What I do want to address is the insinuation in the thread that the Judges favored the name Pro, Willy Edel simply because he was a Pro. Simply ridiculous. First off, we can dismiss any kind of personal relationship between Willy and Seamus or any of the other Judges involved. In fact, one of the Judges involved had no idea who Willy was until it came up in discussion later. I’ve seen Willy at a few events and he mostly keeps to himself and his countrymen, not fraternizing as much with foreign players (let alone Judges) as Paulo Vitor, who is basically the Brazilian version of Austin Powers when it comes to people he knows.
Discounting personal bias, the accusation seems to be that there is some kind of secret agreement between Pros and Judges. Again, patently false. Sure, there are Judges who like to see name players win, as it adds to the fun and mystique of the game. At the same time there are Judges who like to root for the unknown underdogs to topple the big names. There’s no consensus rhyme or reason to it. And more importantly, there is no bias on rulings as a result of who we are rooting for in our hearts. I have several big name friends on the Pro Tour. I also have many friends who play in the local PTQs I Judge. Clearly I want to see my friends do well, but I would never alter a ruling in their favor to help them. In fact, I have made several rulings against friends. In some cases, those friends have appealed my ruling to the Head Judge, something I encourage them to do if they find reason to disagree with my ruling in any way.
If anything, Pros like Willy do have an advantage in situations like this, but it has more to do with the experience of being involved in contentious situations on the Pro Tour and interacting with Judges on a regular basis. In general, I think Pros have a much better idea of how to explain their side of the story to Judges and know what game-state facts are relevant to making a ruling.
In a lot of ways, the aim of my column has been to bring this kind of information home to the regular folks. Through my articles, I try to give you the same access to the mindset of Judges, the things we look for, and the way to present information to us in a way that can “help us help you.” The fact is that many players are rather inarticulate when they talk to me. It might take me two or three tries to figure out the crux of the problem or question. In some cases, a player is clearly nervous or agitated about a Judge being involved. Again, normalizing relations between players and Judges has been one of my overarching goals in all of this. A Judge will tend to believe a player who can tell his story calmly, clearly, and with consistency. This is an acquired skill just like knowing how to sideboard properly.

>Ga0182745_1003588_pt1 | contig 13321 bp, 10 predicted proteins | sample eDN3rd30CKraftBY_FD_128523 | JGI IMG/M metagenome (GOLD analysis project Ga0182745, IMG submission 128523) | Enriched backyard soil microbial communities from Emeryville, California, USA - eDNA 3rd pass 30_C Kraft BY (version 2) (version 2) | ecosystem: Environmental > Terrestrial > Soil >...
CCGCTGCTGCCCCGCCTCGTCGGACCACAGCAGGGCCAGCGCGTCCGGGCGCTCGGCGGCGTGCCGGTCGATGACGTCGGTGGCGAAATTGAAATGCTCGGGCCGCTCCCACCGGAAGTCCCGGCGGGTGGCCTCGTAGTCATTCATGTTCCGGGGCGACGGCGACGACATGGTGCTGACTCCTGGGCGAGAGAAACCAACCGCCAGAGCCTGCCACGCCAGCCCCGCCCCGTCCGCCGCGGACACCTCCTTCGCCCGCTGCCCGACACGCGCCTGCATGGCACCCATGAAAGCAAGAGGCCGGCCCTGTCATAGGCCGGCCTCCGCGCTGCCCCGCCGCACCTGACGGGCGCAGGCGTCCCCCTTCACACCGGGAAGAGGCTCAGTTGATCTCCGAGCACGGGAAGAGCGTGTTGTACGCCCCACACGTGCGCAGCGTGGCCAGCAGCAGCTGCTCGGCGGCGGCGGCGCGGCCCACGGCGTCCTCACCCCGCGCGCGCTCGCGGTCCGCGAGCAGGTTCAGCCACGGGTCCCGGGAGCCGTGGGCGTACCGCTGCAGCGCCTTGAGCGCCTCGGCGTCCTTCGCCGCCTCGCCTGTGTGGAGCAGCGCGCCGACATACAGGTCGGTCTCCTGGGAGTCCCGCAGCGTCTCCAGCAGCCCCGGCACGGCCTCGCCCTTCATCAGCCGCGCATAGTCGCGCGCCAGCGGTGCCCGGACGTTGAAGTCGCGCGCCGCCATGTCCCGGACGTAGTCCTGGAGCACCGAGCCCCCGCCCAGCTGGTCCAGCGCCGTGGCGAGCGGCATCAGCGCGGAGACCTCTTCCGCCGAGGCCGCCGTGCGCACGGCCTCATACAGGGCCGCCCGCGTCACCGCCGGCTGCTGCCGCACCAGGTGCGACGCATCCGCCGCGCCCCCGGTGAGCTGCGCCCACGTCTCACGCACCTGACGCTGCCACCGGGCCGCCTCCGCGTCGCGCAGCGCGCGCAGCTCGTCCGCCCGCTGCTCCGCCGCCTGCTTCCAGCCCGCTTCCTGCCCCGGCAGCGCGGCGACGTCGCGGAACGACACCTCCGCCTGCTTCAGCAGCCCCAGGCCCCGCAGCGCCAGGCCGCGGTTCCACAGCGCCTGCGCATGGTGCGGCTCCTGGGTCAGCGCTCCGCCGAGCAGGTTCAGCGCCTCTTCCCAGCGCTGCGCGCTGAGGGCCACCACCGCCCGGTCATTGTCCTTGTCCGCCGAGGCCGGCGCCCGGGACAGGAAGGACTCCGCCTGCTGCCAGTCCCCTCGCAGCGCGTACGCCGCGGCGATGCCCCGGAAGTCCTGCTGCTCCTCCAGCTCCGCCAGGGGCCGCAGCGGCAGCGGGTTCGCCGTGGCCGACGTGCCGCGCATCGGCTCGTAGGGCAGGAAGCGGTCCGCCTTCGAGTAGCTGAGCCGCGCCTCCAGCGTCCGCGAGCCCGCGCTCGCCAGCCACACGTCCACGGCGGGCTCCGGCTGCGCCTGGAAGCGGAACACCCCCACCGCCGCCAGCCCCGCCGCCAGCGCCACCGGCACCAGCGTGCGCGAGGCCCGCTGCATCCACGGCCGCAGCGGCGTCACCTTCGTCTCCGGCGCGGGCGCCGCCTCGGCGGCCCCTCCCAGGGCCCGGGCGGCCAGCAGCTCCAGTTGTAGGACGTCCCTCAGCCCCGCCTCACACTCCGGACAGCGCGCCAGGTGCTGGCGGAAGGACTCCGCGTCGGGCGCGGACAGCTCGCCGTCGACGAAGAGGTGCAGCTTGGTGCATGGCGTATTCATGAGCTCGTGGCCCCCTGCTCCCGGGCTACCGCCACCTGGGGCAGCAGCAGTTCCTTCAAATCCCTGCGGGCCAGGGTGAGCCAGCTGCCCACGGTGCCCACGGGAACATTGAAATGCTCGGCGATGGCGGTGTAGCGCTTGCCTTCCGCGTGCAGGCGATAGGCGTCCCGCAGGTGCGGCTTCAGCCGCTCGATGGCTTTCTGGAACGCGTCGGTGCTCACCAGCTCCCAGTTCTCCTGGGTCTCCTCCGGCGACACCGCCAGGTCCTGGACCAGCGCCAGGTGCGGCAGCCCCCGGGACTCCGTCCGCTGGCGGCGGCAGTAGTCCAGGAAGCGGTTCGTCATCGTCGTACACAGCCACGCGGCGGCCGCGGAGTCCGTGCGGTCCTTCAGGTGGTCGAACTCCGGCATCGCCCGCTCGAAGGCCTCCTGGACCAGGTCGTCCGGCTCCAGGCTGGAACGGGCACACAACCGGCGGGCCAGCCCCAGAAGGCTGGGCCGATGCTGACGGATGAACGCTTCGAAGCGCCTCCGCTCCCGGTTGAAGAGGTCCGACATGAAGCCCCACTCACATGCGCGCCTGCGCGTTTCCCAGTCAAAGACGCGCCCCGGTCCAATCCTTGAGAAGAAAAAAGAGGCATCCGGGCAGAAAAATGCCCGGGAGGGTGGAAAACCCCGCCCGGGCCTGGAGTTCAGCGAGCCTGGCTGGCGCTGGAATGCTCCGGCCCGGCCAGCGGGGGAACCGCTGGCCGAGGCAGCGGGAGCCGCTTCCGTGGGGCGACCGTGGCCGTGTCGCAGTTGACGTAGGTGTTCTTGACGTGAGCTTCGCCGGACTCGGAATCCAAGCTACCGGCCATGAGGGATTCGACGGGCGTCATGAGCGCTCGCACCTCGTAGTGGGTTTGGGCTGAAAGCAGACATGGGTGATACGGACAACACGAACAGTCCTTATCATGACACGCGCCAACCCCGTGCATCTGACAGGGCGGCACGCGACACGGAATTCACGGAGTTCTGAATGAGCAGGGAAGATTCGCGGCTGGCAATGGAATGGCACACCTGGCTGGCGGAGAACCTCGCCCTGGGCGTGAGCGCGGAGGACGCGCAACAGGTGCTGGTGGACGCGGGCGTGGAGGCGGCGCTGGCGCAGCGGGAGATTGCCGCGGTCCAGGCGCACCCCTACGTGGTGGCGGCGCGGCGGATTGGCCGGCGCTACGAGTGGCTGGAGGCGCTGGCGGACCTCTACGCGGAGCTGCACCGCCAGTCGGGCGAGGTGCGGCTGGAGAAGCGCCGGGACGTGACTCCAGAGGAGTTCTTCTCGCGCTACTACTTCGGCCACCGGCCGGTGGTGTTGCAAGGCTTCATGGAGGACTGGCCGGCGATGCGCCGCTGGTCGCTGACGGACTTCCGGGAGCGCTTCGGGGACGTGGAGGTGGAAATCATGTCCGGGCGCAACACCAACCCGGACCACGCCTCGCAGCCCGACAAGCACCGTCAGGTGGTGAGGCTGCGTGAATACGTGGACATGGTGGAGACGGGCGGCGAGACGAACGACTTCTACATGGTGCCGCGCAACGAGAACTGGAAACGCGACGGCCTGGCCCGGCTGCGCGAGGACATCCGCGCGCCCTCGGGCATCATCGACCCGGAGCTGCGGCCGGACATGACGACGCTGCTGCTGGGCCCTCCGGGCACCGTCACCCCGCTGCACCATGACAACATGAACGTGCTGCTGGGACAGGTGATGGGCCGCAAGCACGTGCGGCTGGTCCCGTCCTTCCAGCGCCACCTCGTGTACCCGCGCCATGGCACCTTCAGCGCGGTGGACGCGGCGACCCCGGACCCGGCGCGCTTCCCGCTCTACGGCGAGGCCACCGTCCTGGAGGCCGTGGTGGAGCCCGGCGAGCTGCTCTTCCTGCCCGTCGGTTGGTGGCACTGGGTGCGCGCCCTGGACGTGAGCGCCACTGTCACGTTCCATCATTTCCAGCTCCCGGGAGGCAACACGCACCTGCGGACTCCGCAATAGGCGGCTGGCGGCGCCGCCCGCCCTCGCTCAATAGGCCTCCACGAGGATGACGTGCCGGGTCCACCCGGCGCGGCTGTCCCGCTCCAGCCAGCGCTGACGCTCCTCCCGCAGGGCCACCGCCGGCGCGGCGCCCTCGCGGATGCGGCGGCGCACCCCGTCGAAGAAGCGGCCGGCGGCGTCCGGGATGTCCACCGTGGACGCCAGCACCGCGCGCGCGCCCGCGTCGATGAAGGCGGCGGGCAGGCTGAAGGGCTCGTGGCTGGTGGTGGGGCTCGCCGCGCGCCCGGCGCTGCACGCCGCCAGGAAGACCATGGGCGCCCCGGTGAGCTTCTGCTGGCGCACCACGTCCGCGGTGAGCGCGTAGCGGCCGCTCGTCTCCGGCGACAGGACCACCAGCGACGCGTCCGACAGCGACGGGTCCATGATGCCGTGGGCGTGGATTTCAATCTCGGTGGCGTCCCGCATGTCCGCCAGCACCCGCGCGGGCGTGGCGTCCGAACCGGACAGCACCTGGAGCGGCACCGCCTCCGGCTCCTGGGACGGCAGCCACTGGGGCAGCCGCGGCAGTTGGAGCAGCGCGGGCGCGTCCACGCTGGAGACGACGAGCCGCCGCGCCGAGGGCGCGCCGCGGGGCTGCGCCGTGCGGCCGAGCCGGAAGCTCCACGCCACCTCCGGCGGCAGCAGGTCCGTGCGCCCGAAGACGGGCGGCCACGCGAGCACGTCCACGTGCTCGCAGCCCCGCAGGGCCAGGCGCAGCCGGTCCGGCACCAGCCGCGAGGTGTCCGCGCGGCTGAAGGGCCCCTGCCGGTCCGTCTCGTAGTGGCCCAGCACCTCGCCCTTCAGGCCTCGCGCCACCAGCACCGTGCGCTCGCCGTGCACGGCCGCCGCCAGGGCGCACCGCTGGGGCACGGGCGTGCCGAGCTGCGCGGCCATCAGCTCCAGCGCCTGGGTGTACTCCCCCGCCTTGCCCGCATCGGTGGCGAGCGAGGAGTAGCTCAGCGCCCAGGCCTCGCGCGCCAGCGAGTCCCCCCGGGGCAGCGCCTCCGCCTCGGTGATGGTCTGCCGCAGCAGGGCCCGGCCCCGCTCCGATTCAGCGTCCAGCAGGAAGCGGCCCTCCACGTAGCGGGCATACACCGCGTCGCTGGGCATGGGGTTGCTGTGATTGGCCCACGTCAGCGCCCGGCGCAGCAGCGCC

I also want to address the suspicion that Willy’s friends somehow influenced the Judge’s decision by being in his ear. I’m not sure who exactly was there, but we’re potentially talking about guys like Paulo and former World Champ Carlos Romao. Again, these guys being famous Pros would not enter into the decision to believe their word or not. In fact, knowing that they are Willy’s friends might (might!) cause a Judge to discount their testimony as we prefer to find impartial witnesses. If they were talking to Judges, it is most likely that they were either a) being interviewed as witnesses, or b) a Judge set on crowd control was talking to them to keep the situation calm.
During one of my breaks, I had the pleasure of filming a short interview segment with Evan Erwin. He had a list of questions he had been asking Pros, but those were mostly irrelevant to me. Evan started me off with some firestarters, but mostly he just let me talk… and bobble my head. While several people told me it wasn’t that bad, the incessant movement of my head all over the screen was the very first thing I noticed. Then again, maybe it was because I knew what I was going to say and wasn’t really paying attention to the words. Regardless, my goal next time is to keep my head completely still.
It’s my hope that my friendship and collaborations with Evan will open the door for other Judge interviews. After my Atlanta cameo, there were some forum calls for James Elliott to make an appearance, something I encourage and will try to bring about at Worlds because his smooth Scottish accent will play much better on the Magic Show than my voice.
Nearing the end of Day 2, I was overdue for a break. As a Team Lead, I took the liberty of scheduling my break on the stack first (meaning it resolved last). This is actually a tradition among Judges. The higher up you are, the fewer breaks you take because the organization is made up of workaholic freaks. In fact, the first time Seamus Campbell Head Judged a GP in Vancouver, he somehow managed to avoid eating lunch, famously earning the ire of Toby Elliott.